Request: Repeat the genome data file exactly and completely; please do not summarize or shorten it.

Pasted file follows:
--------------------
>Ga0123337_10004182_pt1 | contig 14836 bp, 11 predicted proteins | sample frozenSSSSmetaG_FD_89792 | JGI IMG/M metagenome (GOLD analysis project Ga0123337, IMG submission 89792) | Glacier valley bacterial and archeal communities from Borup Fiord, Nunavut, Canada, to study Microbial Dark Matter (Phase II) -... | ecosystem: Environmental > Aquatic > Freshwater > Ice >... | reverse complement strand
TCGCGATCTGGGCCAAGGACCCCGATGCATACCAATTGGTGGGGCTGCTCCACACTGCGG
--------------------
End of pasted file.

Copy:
>Ga0123337_10004182_pt1 | contig 14836 bp, 11 predicted proteins | sample frozenSSSSmetaG_FD_89792 | JGI IMG/M metagenome (GOLD analysis project Ga0123337, IMG submission 89792) | Glacier valley bacterial and archeal communities from Borup Fiord, Nunavut, Canada, to study Microbial Dark Matter (Phase II) -... | ecosystem: Environmental > Aquatic > Freshwater > Ice >... | reverse complement strand
TCGCGATCTGGGCCAAGGACCCCGATGCATACCAATTGGTGGGGCTGCTCCACACTGCGG